My mom sits in the dwindling light of the evening, cradling my daughter in her arms. She’s sideways in an over-sized chair, head down, oblivious to the world outside the little baby below. We’ve been trying to get Ivy to go to sleep.
Softly, she sings. It’s hard to make out from my spot two rooms over, but as I focus, I pick out the unmistakable cadence of “Hush, Little Baby.” My mom sings a lot, and aloud, and I’m often amazed at the breadth of her repertoire. She’ll move seamlessly from show tunes into Disney, then slip casually into Motown or some 80s hit.
But there’s something about a lullaby. I was too young to remember her singing them to me, but here she is, singing them word for word to my daughter. For the first time in 31 years, I see my mother as she was when she was my age, when I relied on her most of all.
She continues the song, reciting verse after verse. At the next, she falters a little, unsure of the next rhyme.
Every mom has a superpower. Given how much a baby relies on them, and how much of themselves they have to sacrifice, it’d be impossible to survive if they didn’t come equipped with some superhuman abilities. My mom’s is the ability to keep going, without blinking, in the face of absurdity and adversity. To call her strong or brave would be a disservice; she possesses innate, boundless courage and fearlessness of unforeseeable future.
She mumbles a little, but doesn’t let that stop her from moving into the next verse. I can see Ivy’s eyes fluttering; she’s fading as fast as the sunset and the light in the room. She loops back to the first verse, still sitting still, eyes still focused, powered by equal parts motherly duty and grandmotherly enamor.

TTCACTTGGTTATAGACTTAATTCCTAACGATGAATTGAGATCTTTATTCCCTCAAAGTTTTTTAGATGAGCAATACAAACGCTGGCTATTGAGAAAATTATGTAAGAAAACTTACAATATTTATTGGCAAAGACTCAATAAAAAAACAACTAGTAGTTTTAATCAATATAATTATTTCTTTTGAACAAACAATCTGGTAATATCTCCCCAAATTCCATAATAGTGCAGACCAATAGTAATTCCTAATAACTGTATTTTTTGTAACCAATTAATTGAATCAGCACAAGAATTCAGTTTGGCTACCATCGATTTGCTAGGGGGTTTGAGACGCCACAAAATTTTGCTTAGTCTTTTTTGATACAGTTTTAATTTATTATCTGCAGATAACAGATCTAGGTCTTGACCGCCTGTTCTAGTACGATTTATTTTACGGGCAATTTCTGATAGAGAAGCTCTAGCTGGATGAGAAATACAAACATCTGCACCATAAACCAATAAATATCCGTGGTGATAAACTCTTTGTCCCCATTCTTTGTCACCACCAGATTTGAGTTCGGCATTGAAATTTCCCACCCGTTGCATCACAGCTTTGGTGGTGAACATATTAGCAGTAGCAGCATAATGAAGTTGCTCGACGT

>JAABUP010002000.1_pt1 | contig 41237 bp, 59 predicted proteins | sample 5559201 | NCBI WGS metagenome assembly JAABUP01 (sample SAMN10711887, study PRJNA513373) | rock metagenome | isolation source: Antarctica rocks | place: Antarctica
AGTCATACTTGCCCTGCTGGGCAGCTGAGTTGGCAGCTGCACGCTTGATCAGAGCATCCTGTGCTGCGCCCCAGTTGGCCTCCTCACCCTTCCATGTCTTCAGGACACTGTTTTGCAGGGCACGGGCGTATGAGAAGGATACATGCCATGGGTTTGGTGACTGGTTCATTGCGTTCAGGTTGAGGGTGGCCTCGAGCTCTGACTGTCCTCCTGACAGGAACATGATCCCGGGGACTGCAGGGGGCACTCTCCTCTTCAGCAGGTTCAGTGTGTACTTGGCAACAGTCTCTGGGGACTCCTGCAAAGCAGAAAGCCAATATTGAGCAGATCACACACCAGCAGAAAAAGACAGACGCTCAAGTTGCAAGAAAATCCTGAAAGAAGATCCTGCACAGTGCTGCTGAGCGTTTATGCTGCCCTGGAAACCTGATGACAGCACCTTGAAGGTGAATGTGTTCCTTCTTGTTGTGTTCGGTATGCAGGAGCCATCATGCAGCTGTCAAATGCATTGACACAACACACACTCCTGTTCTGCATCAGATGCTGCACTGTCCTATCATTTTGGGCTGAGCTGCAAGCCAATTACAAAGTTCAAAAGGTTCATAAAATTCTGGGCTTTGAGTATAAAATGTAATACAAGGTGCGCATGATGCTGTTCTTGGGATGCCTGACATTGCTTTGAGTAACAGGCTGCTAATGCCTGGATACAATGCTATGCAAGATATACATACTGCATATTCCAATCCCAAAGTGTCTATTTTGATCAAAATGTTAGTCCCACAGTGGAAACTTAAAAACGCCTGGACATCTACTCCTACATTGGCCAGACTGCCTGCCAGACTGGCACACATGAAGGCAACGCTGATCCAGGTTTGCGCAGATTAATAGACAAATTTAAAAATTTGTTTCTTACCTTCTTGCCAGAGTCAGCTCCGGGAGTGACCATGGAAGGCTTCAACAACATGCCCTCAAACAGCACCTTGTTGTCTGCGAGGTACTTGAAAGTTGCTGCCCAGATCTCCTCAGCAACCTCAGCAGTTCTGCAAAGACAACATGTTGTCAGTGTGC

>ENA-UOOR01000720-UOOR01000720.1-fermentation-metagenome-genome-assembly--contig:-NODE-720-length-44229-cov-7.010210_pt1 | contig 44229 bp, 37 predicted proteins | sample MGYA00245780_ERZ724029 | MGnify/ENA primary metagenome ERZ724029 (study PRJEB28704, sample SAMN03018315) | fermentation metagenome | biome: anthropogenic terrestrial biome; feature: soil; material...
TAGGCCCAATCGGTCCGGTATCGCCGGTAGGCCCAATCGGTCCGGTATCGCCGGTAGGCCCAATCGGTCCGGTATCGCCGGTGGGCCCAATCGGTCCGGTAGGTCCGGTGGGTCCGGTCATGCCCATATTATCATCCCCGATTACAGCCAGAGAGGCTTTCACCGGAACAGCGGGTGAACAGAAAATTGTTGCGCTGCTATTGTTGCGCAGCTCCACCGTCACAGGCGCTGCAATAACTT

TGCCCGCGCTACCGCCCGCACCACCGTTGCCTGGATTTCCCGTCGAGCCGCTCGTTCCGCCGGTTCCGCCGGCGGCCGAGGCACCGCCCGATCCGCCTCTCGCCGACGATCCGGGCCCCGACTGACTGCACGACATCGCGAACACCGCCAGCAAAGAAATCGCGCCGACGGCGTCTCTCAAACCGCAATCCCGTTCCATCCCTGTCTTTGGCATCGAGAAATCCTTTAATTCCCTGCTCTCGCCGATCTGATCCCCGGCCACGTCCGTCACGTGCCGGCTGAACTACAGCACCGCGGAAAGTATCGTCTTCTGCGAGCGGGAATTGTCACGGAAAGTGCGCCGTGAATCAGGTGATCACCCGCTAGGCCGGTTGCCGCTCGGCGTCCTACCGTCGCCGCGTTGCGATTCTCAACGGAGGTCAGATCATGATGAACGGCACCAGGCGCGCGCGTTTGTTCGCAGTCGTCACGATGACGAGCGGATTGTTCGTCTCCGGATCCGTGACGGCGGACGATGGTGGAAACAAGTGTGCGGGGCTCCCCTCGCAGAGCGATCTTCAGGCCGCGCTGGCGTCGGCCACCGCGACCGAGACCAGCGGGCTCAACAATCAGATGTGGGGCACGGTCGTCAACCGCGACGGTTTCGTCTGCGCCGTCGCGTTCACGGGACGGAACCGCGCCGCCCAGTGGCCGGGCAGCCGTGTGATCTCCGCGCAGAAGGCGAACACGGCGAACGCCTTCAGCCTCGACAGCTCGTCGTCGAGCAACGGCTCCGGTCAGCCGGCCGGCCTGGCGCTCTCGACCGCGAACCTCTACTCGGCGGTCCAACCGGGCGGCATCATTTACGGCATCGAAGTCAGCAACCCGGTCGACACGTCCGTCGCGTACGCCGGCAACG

My mom turns 60 today. I’ve gotten so used to her as an adult mom – the funny friend you owe your life to, but almost view as a peer – that these fleeting moments of vulnerability and flashes of her own motherhood catch me off guard. Watching her with Ivy gives me a rare window into how she was with me, and in those moments I see just how much of her there is in me, and how much of me will likely be in her.
The love of a parent cascades. It falls onto you and pools; collecting, nurturing, supporting, until it’s finally time for you to pass it on when you become a parent yourself. The love of a grandparent acts as a multiplier. Just when you thought they’d given you all the love you needed to raise your own kids, they muster more – not just for you, but for everyone around them.
Ivy is asleep now. There’s barely any light left, but I can still see the shadowy outline of my mom’s gentle rocking. She’s still looking down, still cherishing. I want to thank her, tell her how much she means and how much her love has made me the man I am today.
But I don’t want to wake the baby.
And somehow, I think she already knows.